Apodado en realidad por su instrumento, Johnny "Hammond" Smith fue quizás uno de los organistas de soul-jazz más subestimados del apogeo del estilo. Nacido como John Robert Smith en Louisville, KY, el 16 de diciembre de 1933, Smith comenzó a aprender a tocar el piano de niño, idolatrando a Bud Powell y Art Tatum desde el principio. Después de mudarse a Cleveland, Smith escuchó al pionero del órgano de jazz Wild Bill Davis y decidió cambiar de instrumento; Hizo su debut profesional en el órgano en 1958, casi al mismo tiempo que trabajaba como acompañante de la vocalista Nancy Wilson. En 1959, comenzó a grabar como líder de Prestige, una asociación que duraría hasta 1970 y producía destacados como That Good Feelin ', Talk That Talk, Black Coffee, Open House, Ebb Tide y Soul Talk, entre otros. A medida que pasaba el tiempo, el estilo de Smith se hizo cada vez más divertido y, en 1971, acortó su nombre a Johnny Hammond y se mudó a la familia del sello CTI del productor Creed Taylor. Hammond grabó cinco álbumes de jazz-funk en los próximos tres años, incluidos Breakout, Wild Horses / Rock Steady, y The Mamblell Brothers-Helmed Gambler's Life. En 1975, Hammond se mudó a Milestone y registró la culminación de su movimiento hacia el jazz-funk, Gears, otra colaboración con los hermanos Mizell que fue vilipendiada por los puristas y canonizada por los fanáticos del jazz ácido. Después de unas cuantas sesiones más para Milestone, Smith se retiró del jazz, se instaló en el sur de California e invirtió en bienes raíces. Comenzó a grabar esporádicamente de nuevo en los años 90, pero fue atacado por cáncer y murió el 4 de junio de 1997.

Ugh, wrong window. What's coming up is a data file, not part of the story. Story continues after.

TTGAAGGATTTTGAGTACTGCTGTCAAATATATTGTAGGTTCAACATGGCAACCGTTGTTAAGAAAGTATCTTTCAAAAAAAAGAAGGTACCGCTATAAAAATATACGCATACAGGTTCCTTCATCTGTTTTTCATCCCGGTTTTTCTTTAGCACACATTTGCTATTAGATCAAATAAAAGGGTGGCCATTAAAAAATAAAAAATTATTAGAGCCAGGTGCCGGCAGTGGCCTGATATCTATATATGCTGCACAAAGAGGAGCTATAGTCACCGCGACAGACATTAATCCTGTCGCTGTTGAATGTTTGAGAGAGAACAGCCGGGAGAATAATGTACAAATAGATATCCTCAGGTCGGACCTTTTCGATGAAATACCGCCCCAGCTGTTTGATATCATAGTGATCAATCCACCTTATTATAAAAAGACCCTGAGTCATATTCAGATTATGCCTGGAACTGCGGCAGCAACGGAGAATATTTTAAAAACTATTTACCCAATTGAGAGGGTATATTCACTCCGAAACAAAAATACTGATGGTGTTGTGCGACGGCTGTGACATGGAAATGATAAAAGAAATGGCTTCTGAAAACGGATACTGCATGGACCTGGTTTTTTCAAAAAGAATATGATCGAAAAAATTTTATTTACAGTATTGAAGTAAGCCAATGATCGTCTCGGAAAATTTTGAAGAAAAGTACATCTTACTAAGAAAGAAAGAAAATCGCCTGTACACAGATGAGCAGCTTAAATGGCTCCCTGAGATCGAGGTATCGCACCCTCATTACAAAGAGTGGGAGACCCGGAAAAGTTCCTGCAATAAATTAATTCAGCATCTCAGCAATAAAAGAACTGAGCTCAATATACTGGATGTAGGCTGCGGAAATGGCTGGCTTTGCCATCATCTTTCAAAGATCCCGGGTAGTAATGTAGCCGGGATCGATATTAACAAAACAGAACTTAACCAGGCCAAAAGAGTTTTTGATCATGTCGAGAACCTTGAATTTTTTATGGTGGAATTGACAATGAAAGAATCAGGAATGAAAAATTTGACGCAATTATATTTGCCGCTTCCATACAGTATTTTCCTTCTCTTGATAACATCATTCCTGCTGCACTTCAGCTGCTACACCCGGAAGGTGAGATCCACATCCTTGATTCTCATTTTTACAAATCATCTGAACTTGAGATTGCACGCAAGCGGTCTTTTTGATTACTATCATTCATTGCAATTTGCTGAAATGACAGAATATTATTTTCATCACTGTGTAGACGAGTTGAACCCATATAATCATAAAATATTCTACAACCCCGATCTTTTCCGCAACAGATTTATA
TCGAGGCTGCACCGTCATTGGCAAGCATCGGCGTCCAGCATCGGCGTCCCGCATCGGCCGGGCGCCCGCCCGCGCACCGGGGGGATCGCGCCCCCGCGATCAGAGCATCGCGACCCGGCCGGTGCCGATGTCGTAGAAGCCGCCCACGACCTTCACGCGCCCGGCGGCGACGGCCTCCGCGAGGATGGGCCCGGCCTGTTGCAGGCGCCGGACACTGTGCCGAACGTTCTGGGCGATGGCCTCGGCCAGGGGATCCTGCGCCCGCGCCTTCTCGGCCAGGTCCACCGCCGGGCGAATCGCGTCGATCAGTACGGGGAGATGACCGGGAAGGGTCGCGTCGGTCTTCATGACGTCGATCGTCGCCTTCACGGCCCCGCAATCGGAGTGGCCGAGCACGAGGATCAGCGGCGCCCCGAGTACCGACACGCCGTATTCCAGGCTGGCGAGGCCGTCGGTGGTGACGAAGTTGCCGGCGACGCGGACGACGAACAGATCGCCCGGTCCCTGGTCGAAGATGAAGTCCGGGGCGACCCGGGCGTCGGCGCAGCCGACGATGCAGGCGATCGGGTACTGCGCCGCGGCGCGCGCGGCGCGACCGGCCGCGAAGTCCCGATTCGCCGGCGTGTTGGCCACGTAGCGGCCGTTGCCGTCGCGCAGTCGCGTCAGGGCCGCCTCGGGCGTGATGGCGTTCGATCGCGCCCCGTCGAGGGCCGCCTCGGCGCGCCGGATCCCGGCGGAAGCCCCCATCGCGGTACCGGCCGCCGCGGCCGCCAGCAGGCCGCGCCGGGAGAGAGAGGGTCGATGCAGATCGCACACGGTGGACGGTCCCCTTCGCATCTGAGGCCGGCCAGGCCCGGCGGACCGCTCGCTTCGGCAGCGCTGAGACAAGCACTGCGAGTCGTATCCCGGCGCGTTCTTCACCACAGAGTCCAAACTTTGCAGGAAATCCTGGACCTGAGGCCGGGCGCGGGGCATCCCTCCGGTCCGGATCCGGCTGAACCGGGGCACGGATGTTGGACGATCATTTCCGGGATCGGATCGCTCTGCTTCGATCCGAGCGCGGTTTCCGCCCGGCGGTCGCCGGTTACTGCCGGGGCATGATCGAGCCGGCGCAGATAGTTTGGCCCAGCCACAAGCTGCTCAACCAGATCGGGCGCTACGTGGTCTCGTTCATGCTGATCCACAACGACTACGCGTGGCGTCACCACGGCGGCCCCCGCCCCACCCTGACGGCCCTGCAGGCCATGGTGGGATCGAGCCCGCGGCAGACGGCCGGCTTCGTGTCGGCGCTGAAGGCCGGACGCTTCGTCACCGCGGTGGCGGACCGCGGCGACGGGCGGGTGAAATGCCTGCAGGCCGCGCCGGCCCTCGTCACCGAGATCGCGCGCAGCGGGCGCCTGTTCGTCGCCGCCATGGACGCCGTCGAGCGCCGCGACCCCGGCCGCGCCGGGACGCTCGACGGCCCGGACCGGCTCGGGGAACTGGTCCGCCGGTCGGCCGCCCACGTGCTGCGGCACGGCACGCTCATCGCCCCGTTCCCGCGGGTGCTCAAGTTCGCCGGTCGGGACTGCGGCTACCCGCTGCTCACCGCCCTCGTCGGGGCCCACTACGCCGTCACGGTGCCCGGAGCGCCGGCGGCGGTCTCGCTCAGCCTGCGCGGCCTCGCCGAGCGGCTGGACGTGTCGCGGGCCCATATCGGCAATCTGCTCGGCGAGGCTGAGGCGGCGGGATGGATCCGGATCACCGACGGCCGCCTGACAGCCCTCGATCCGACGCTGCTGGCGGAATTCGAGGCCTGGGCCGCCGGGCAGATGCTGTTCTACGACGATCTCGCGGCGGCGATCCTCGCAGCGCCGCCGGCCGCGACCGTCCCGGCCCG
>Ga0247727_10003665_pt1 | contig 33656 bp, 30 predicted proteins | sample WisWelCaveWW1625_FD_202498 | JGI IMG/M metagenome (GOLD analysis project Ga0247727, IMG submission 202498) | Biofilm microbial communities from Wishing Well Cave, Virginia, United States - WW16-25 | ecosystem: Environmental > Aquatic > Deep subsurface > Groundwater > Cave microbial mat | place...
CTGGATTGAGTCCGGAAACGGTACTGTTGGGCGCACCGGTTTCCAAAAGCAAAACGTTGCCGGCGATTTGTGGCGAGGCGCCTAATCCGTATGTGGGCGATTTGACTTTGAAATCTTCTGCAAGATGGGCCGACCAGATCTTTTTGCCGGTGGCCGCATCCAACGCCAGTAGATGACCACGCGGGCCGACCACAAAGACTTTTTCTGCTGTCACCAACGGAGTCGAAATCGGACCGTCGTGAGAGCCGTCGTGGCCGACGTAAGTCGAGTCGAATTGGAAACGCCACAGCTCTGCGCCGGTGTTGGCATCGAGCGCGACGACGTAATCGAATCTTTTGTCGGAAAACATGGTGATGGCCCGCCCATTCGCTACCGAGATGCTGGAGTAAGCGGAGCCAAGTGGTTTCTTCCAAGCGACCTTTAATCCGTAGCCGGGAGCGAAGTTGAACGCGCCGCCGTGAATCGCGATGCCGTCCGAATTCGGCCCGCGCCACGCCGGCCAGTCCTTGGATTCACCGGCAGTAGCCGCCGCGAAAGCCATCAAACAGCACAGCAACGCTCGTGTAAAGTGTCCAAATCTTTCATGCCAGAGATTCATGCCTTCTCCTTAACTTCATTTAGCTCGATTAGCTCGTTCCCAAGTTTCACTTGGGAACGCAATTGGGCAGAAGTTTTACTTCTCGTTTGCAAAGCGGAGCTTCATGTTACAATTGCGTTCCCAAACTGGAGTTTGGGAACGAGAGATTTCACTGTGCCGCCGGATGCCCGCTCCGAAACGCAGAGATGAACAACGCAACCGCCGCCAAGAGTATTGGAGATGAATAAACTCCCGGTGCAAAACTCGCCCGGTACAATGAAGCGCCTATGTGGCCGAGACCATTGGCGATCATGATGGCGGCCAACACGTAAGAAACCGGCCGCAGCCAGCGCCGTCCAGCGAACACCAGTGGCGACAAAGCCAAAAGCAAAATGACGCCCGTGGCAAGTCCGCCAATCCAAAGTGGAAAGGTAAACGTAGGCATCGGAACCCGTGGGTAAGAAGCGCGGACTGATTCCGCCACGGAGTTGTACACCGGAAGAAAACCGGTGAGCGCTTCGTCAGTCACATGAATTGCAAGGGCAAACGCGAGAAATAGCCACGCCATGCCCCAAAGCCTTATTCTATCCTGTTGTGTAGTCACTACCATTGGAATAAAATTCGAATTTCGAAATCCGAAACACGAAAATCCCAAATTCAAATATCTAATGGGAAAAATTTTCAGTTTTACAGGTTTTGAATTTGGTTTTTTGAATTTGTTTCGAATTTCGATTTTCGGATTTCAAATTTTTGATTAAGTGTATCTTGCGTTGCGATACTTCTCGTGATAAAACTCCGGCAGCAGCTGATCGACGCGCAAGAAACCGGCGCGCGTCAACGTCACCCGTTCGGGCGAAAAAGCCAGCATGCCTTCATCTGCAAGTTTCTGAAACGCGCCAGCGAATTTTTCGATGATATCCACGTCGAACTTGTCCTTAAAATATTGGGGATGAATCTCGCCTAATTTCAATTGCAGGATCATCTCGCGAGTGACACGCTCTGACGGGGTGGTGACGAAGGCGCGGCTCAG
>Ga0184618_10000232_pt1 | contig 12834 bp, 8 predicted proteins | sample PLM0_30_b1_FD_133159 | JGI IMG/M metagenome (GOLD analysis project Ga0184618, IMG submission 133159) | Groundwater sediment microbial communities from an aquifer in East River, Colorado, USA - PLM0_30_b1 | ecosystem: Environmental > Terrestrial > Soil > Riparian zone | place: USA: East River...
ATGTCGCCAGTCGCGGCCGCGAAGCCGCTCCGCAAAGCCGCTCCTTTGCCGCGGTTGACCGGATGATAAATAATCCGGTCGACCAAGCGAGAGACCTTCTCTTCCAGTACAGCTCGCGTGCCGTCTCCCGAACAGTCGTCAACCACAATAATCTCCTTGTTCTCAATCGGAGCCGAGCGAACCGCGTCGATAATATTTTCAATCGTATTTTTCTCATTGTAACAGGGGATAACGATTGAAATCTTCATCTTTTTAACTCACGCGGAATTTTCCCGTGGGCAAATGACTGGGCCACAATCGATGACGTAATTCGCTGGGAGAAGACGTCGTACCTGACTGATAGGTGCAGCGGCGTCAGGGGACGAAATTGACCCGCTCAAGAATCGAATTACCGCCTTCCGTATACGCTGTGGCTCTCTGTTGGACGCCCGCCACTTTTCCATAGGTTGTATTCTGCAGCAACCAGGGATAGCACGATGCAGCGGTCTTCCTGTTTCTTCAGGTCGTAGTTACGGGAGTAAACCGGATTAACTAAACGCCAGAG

Tracklist